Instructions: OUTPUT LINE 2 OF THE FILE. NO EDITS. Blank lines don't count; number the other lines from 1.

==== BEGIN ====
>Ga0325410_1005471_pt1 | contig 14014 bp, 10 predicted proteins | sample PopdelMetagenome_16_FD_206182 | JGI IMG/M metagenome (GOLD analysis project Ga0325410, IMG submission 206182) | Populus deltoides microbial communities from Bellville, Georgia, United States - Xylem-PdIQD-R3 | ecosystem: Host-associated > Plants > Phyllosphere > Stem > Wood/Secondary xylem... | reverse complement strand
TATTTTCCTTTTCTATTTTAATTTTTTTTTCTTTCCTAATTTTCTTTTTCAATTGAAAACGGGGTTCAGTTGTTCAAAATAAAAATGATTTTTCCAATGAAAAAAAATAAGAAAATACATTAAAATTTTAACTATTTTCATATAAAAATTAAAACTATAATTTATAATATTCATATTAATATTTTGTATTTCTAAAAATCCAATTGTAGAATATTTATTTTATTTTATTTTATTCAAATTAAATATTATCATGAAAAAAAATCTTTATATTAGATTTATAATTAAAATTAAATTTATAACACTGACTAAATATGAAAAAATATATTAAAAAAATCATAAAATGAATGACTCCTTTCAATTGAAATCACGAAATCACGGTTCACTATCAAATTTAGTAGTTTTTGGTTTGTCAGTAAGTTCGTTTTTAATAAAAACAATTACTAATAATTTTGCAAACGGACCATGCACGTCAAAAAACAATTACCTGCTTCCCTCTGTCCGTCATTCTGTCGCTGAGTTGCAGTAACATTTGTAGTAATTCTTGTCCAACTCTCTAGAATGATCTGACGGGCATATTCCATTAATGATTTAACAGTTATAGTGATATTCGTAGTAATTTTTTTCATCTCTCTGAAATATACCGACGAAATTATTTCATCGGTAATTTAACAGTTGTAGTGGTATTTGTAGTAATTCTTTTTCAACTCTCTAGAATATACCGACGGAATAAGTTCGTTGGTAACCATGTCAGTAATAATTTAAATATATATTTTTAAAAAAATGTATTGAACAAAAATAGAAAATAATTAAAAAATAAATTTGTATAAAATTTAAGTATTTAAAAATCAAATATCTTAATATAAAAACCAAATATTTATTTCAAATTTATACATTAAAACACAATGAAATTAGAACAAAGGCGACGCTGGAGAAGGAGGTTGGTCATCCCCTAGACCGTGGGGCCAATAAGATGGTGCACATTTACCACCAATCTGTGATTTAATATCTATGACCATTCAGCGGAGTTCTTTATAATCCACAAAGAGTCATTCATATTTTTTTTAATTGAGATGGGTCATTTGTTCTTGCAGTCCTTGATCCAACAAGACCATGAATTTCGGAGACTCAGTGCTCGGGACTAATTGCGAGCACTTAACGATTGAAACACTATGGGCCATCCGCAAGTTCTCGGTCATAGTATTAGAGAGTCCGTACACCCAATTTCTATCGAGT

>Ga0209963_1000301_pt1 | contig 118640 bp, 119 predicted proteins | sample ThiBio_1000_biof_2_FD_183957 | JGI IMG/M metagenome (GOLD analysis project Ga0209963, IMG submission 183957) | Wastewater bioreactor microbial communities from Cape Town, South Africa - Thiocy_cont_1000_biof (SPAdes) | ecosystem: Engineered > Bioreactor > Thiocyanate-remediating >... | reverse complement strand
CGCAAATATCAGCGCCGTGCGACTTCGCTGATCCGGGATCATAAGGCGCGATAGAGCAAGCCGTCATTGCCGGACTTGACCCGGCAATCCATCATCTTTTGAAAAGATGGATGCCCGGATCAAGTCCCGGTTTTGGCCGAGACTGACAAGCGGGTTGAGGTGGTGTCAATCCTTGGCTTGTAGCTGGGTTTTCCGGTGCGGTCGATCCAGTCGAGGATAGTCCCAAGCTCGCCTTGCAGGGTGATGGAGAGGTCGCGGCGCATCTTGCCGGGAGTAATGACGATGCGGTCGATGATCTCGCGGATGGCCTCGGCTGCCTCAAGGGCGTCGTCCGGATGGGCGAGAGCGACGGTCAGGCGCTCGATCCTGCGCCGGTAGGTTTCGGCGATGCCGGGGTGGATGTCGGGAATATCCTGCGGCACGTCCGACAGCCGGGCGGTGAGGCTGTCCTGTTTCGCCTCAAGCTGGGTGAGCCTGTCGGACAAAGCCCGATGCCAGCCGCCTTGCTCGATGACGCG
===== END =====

TATTTTCCTTTTCTATTTTAATTTTTTTTTCTTTCCTAATTTTCTTTTTCAATTGAAAACGGGGTTCAGTTGTTCAAAATAAAAATGATTTTTCCAATGAAAAAAAATAAGAAAATACATTAAAATTTTAACTATTTTCATATAAAAATTAAAACTATAATTTATAATATTCATATTAATATTTTGTATTTCTAAAAATCCAATTGTAGAATATTTATTTTATTTTATTTTATTCAAATTAAATATTATCATGAAAAAAAATCTTTATATTAGATTTATAATTAAAATTAAATTTATAACACTGACTAAATATGAAAAAATATATTAAAAAAATCATAAAATGAATGACTCCTTTCAATTGAAATCACGAAATCACGGTTCACTATCAAATTTAGTAGTTTTTGGTTTGTCAGTAAGTTCGTTTTTAATAAAAACAATTACTAATAATTTTGCAAACGGACCATGCACGTCAAAAAACAATTACCTGCTTCCCTCTGTCCGTCATTCTGTCGCTGAGTTGCAGTAACATTTGTAGTAATTCTTGTCCAACTCTCTAGAATGATCTGACGGGCATATTCCATTAATGATTTAACAGTTATAGTGATATTCGTAGTAATTTTTTTCATCTCTCTGAAATATACCGACGAAATTATTTCATCGGTAATTTAACAGTTGTAGTGGTATTTGTAGTAATTCTTTTTCAACTCTCTAGAATATACCGACGGAATAAGTTCGTTGGTAACCATGTCAGTAATAATTTAAATATATATTTTTAAAAAAATGTATTGAACAAAAATAGAAAATAATTAAAAAATAAATTTGTATAAAATTTAAGTATTTAAAAATCAAATATCTTAATATAAAAACCAAATATTTATTTCAAATTTATACATTAAAACACAATGAAATTAGAACAAAGGCGACGCTGGAGAAGGAGGTTGGTCATCCCCTAGACCGTGGGGCCAATAAGATGGTGCACATTTACCACCAATCTGTGATTTAATATCTATGACCATTCAGCGGAGTTCTTTATAATCCACAAAGAGTCATTCATATTTTTTTTAATTGAGATGGGTCATTTGTTCTTGCAGTCCTTGATCCAACAAGACCATGAATTTCGGAGACTCAGTGCTCGGGACTAATTGCGAGCACTTAACGATTGAAACACTATGGGCCATCCGCAAGTTCTCGGTCATAGTATTAGAGAGTCCGTACACCCAATTTCTATCGAGT